After imposing a nearly $2 billion avalanche of tax increases just to begin to solve Chicago’s pension crisis, Mayor Rahm Emanuel will start an uphill battle for a third-term with a smaller financial headache.

Chicago faces a $97.9 million shortfall in 2019 — the city’s smallest since 2008 — but that does not factor in the steep cost of police reform or police and fire contracts that have yet to be negotiated.

“It is an improvement over last year and certainly from when he took office. But there’s going to be significant pressure in the coming years,” said Civic Federation President Laurence Msall.

“This is a government that has … a non-investment grade credit and it’s not out of the woods financially.”

Budget Director Samantha Fields said the annual financial analysis released Tuesday anticipates cutting off a $14 million corporate fund subsidy that helped the Chicago Public Schools bankroll Safe Passage and after-schools program this year.

CPS also received a $66 million tax-increment-financing surplus to support those programs for a grand total of $80 million. The size of the 2019 TIF surplus has yet to be determined.

“Because they have had other efficiencies and savings, they can still sustain those programs that we helped to fund in 2018’s budget. They no longer need our money. It won’t reflect any cuts on CPS’ end. It’ll just reflect a reduction in our subsidy to them,” Fields said.

Fields characterized the $97.9 million shortfall as “manageable.” Does that mean Emanuel will campaign for a third term on a budget that holds the line on tax increases?

“Yes,” she said, without hesitation.

“We will have maybe some recommendations from departments on smaller initiatives. But it certainly looks like we can find efficiencies to make our way through the 2019 budget.”

Two years ago, Chicago faced a $137.6 million shortfall that did not include the cost of saving the largest of four city employee pension funds.

Six weeks later, Emanuel lowered the boom on Chicago taxpayers — by slapping a 29.5 percent tax onto water and sewer bills to shore up the Municipal Employees Pension Fund.

Last year, the most tranquil budget season of Emanuel’s tenure ended with overwhelming City Council approval of a 2018 spending plan balanced with higher taxes on telephone bills, ride-hailing, and large-venue amusements, along with previously approved taxes on property and water and sewer bills.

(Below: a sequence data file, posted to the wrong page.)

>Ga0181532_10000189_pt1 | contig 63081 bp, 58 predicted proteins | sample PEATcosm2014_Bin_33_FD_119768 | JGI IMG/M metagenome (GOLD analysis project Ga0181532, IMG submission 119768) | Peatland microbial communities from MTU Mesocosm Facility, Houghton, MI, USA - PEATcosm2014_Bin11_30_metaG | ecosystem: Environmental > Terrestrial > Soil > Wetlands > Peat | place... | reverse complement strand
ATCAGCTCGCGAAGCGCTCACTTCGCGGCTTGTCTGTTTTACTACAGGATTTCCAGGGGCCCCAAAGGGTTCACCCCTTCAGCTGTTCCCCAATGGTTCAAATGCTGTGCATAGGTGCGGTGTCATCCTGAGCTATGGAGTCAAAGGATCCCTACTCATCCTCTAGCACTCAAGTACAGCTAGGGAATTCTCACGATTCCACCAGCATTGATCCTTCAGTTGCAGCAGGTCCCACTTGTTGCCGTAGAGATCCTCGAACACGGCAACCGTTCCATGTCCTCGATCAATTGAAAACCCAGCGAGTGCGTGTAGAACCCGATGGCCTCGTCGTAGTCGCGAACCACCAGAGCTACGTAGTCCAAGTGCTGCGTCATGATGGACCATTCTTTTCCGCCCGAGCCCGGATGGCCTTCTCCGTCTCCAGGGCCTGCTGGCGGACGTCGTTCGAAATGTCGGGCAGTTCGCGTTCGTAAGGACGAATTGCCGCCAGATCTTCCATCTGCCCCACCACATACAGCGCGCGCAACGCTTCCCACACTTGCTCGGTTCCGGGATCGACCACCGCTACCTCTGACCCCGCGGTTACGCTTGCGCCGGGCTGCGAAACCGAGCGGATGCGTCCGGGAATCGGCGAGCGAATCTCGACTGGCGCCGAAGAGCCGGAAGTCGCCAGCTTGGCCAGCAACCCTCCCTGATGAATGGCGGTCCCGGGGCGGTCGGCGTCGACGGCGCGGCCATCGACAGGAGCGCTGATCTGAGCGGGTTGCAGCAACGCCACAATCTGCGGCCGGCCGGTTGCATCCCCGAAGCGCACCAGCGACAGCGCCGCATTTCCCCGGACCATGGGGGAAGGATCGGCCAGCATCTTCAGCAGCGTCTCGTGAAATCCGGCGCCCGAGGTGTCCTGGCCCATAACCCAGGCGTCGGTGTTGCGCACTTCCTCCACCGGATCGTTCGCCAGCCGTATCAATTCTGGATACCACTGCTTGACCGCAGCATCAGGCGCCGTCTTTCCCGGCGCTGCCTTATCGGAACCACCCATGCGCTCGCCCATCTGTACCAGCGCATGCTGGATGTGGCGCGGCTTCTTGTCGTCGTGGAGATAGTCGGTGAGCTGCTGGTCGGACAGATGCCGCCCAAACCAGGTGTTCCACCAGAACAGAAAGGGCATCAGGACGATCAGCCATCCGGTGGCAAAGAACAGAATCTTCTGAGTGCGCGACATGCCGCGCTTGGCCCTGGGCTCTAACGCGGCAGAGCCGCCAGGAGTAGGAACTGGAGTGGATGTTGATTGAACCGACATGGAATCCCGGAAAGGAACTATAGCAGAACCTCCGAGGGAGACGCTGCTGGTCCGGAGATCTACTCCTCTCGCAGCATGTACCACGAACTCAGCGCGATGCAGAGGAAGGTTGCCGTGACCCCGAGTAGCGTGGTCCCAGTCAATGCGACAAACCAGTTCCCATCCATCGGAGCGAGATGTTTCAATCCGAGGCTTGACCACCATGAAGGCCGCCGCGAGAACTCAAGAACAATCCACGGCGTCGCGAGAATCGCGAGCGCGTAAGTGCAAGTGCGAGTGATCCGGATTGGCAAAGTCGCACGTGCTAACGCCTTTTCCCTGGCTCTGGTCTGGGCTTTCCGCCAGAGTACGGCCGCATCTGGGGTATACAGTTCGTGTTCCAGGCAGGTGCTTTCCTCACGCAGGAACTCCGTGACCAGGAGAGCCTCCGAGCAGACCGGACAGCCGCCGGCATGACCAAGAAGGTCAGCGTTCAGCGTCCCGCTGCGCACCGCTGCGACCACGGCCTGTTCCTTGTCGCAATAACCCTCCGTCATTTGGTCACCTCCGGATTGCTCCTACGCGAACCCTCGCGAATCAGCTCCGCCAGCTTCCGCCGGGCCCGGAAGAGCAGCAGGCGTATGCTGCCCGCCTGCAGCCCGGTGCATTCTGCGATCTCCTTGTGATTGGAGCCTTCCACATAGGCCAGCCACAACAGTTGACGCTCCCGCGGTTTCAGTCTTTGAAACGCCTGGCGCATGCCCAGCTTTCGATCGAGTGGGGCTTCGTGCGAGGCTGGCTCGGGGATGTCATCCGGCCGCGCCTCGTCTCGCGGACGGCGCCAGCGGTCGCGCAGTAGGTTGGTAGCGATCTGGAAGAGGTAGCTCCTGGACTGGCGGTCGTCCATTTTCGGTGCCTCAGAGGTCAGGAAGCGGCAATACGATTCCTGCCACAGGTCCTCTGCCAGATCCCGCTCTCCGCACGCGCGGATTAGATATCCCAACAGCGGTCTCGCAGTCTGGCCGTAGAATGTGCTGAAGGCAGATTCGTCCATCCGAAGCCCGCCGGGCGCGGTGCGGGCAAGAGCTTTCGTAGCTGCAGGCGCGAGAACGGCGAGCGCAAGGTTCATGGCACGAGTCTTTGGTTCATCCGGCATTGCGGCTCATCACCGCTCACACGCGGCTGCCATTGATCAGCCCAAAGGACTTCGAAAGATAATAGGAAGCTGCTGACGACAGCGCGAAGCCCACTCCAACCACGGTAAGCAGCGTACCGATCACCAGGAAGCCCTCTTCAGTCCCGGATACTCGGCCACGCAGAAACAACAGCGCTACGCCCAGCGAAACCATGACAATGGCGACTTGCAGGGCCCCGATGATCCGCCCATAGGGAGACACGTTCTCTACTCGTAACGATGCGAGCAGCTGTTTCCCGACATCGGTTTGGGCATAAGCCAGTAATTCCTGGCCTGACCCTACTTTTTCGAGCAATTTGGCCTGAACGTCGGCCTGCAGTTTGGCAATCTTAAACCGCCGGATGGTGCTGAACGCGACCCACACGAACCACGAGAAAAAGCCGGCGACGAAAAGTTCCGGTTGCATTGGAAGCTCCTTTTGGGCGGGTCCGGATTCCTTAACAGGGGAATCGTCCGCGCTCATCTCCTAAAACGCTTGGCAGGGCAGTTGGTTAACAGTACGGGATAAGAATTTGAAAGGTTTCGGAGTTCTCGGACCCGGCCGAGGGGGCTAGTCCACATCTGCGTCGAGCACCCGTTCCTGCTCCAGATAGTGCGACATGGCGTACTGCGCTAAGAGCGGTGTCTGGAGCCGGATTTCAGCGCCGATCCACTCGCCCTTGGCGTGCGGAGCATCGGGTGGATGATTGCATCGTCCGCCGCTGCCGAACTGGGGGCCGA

More tax increases are on the way, but not until after the 2019 mayoral election.

That’s when the five-year ramp to actuarial funding will end and taxpayers will be on the hook to keep city employee pension funds on the road to 90 percent funding.

By 2023, the city’s contribution to all four funds will nearly double — from $1.2 billion this year to $2.1 billion, the report states.

Asked Tuesday how the mayor intends to close those gaps, Chief Financial Officer Carole Brown said, “We’ll either cut expenses or we’ll look at increased revenue. We do that every year . . . deliberately and methodically. But because of all the work that the mayor and the finance team have done, we do it from a point of planning, not from a point of crisis.”

The three-year financial analysis released Tuesday forecasts a “worst case” shortfall of $859.8 million in 2021 and a best-case scenario of $170 million if the economy is rosy.

The 2020 increase for police and fire pensions was pegged at $29 million. The overall increase for pensions is $40 million.

But the plan includes several gaping holes.

The city has yet to hammer out contracts with police officers and firefighters — or even start negotiating in earnest, even though both contracts expired on June 30, 2017. The projected shortfall includes no money for retroactive or future pay raises.

The city will be under pressure to satisfy the salary demands of rank-and-file police officers to offset the city’s need to change how cops are disciplined.

“Those [collective bargaining agreements] that we’ve resolved to date are included. Local 2 and FOP are not,” Fields said.

“We’ll evaluate at the time of the budget how close we are to resolving those [contracts]. And if it looks like something that will be resolved in 2019, we’ve solve that in the budget.”

The report also does not factor in the steep cost of police reform that former Police Board President-turned mayoral challenger Lori Lightfoot has pegged at $100 million over the next decade.

“The 1,000 additional police that the mayor hired over the last two years — that is included in this gap . . . But because we just started the comment phase of the consent decree and we don’t know what the final consent decree will look like, it would be premature to have the cost of that in” the annual financial analysis, Brown said.

Msall warned that “very modest revenue increases”in the city’s forecast–primarily from sales, amusement and transaction taxes–will not be enough to avoid “extreme financial pressure” on beleaguered Chicago taxpayers.

That’s “not just for city government, but because of legislation passed by the state related to Chicago Public Schools,” he said.

“If the state of Illinois does not address comprehensive pension reform for both state and local governments, the city of Chicago faces enormous downward financial pressure,” Msall said.

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